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allies? >> dan, the "fitzgerald" is one of the most sophisticated ships and has a special radar and special set of missiles that could intercept atmospherically in space any kind of north korean missile that may be shot at japan or south korea or u.s. bases in the region, so the navy is going to want to backfill this very quickly because the "fitzgerald" is going to be out of service for a long time. >> steve ganyard, thank you. back at home this morning we're hearing reports of an increasingly frustrated president trump who is dealing with that unremitting drumbeat of news about the russia investigation. >> the associated press this morning quotes trump advisers and confidants as describing an angry president yelling at television sets in the white house covering coverage of the investigation. now, according to the ap trump has told associates he believes he has the legal authority to fire special counsel robert mueller. abc's david wright is at the white house for us. david, good morning to you. >> reporter: good morning, paula and dan. this weekend the president is off to camp david, his very
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first trip to the presidential retreat, and this father's day getaway comes after a blistering week for trump, one where his frustrations do seem to be growing about the russia investigation, even as he struggles to change the subject. in miami's little havana, president trump drove another stake into president obama's legacy signing an executive order to scrap obama's policy of detente with cuba. >> effectively immediately, i am canceling the last administration's completely one-sided deal with cuba. >> reporter: cuba blasted back rejecting what it called manipulation for political purposes and double standards in the treatment of human rights. but trump upstaged himself acknowledging for the first time in a tweet that he is, indeed, under investigation after firing fbi director james comey. i am being investigated for firing the fbi director by the man who told me to fire the fbi
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director, witch hunt. his closest allies share his frustration. >> the president of the united states cannot obstruct justice. if he wants to fire the fbi director, all he has to do is fire him. >> reporter: former house speaker newt gingrich clearly felt differently in the's 90s when he voted to impeach bill clinton for obstructing justice during the monica lewinsky investigation. just in case the president and the president's men are lawyering up. trump has added a high-profile washington attorney to his personal legal time. vice president pence has hired a personal attorney. even the president's longtime lawyer is getting a lawyer. for all its frustrations, the presidency does seem to be good for donald trump's bottom line. a new financial disclosure form released overnight lists assets worth nearly a billion and a half dollars. his golf courses, his hotels are doing a booming business. he still owns them, but one former ethics czar for the bush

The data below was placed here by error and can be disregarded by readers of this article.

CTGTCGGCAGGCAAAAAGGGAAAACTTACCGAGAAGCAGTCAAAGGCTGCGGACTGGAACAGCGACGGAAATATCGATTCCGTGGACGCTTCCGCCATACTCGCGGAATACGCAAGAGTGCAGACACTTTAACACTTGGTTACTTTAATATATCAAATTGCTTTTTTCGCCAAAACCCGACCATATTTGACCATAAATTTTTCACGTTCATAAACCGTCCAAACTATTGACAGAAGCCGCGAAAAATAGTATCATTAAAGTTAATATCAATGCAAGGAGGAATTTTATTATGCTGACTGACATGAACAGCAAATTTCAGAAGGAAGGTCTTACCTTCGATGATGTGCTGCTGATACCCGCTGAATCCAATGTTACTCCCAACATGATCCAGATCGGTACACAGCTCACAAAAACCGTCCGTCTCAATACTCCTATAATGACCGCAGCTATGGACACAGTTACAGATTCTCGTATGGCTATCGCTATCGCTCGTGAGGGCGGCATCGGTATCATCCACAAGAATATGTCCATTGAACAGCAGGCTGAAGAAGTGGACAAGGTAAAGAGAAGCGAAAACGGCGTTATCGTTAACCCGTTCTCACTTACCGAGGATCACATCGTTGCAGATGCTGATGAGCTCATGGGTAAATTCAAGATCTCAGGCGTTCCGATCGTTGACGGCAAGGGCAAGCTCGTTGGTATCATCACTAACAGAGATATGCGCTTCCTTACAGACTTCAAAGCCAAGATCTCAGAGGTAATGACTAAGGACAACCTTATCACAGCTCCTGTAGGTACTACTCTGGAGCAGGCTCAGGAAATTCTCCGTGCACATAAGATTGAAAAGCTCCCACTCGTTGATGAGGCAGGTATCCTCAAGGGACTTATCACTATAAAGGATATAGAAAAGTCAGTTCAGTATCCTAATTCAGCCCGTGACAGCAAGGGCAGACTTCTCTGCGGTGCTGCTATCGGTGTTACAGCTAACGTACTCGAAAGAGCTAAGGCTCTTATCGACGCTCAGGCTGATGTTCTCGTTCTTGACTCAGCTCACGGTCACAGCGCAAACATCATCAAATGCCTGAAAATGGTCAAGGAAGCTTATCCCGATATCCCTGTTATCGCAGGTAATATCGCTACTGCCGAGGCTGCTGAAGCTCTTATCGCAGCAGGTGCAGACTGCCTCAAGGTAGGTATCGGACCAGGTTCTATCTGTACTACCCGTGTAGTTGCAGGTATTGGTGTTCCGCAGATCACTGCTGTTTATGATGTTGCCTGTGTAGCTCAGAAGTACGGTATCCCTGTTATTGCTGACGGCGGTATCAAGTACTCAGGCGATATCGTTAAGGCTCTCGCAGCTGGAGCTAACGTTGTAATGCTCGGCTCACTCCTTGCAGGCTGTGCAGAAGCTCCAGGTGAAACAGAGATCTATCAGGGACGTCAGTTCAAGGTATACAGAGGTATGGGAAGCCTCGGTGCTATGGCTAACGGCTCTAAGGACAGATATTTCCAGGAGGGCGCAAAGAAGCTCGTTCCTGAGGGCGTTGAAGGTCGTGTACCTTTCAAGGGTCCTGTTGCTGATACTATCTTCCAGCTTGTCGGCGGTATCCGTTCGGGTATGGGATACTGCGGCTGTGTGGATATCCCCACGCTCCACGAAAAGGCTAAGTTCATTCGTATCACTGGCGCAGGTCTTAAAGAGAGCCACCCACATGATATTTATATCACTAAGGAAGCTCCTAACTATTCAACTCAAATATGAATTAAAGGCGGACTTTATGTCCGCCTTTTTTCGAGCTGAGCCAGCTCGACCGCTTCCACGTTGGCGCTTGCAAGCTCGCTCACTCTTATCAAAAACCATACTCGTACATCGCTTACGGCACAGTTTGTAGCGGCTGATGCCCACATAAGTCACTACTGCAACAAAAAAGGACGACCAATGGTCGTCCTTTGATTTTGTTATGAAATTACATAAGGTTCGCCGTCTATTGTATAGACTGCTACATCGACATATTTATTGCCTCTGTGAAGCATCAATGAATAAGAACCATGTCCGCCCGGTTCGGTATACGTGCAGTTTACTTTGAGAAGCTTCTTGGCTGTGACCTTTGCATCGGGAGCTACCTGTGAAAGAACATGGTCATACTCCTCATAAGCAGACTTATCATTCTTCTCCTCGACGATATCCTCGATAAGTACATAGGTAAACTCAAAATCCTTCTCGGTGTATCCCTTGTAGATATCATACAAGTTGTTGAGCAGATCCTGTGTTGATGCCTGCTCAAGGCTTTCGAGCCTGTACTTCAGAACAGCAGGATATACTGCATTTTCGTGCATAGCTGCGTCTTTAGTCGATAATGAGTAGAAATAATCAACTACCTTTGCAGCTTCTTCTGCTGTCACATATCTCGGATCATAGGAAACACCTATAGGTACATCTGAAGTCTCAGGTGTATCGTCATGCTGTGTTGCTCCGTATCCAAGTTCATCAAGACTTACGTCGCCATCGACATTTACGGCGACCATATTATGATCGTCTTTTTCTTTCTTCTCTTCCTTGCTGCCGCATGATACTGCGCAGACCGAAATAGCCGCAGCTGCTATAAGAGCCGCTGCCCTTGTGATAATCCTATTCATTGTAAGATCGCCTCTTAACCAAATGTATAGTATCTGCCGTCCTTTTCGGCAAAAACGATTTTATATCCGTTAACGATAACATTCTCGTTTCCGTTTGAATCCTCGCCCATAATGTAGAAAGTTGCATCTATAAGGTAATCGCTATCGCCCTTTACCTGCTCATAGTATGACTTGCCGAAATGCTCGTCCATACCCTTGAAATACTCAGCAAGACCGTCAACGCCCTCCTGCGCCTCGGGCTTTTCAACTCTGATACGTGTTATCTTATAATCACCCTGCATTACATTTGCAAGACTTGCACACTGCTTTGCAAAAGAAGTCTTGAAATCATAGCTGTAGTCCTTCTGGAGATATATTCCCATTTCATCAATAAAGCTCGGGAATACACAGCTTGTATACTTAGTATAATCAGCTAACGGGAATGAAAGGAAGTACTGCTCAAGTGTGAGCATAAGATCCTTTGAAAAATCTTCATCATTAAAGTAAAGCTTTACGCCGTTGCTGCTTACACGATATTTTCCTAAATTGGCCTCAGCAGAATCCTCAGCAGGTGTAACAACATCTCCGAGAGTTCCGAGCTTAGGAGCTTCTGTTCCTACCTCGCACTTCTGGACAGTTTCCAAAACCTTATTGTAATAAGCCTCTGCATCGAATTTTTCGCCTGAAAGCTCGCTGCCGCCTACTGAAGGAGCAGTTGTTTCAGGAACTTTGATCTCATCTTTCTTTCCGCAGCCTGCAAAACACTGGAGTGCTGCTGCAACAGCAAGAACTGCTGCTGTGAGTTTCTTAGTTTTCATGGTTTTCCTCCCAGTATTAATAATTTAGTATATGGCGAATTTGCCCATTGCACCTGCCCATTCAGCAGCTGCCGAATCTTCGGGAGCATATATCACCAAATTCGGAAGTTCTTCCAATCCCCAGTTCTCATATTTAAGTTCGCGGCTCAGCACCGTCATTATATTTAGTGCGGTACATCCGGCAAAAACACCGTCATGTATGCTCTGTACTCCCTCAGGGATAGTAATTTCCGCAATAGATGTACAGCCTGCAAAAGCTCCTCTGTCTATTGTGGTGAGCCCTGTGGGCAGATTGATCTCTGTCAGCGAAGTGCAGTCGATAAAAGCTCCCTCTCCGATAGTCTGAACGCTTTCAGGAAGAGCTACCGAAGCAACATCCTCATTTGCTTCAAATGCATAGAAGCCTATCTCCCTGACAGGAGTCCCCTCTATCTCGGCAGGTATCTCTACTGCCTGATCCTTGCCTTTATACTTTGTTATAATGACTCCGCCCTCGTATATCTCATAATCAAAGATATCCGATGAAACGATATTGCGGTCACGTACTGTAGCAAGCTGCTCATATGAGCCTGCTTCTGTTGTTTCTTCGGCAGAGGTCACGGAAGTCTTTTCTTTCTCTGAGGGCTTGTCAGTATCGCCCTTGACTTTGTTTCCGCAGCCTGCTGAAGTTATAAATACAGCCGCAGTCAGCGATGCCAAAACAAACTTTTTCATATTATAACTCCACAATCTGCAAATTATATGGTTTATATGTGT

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administration tells us what we still don't know is where he borrows money from. dan, paula. >> all right. david wright, thanks for your reporting from the white house this morning. joining us from washington is political analyst and pollster kristen soltis anderson as dan lovingly refers to as ksa. >> she love is it. >> she'll love it, right? or she will love it. kristen, as we mentioned the president believes he has the legal authority to fire the special counsel robert mueller, and according to the ap some of trump's circle are preaching caution but others including his son don jr. say mueller must go. if he were to fire mueller how do you think that would go down. >> it would be very explosive if he made that decision because as soon as it was announced there will be a special prosecutor and as soon as it was announced it would be robert mueller, a figure very respected across the political spectrum here in washington, this gave a lot of trump's allies on capitol hill, republicans, the opportunity to say, look, this is good. he's a good investigator. this will clear this all up and then we can move on.
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trump's allies on the hill continue to say this would be a good thing. this would put a big break between trump and republicans in congress. >> let me ask you about this nugget from "the new york times" this morning, and i'm quoting here, he, the president, is frustrated, friends say, and unsure what to do apart from tweeting which he views as the most direct and effective way of defending himself and venting his anger. so in your view are these tweets hurting or helping him? >> i think donald trump is his own worst enemy when it comes to these tweets. it's understandable if you're him and you think you're innocent and you're frustrated with the way things are going and you want to get your message out. donald trump's been never shy about saying he's not a fan of the media but with these tweets he's continuing to stir up trouble, keep the focus on the story when, for instance, folks in -- on capitol hill would rather be talking about things like infrastructure, health care, tax reform. it shifts the narrative and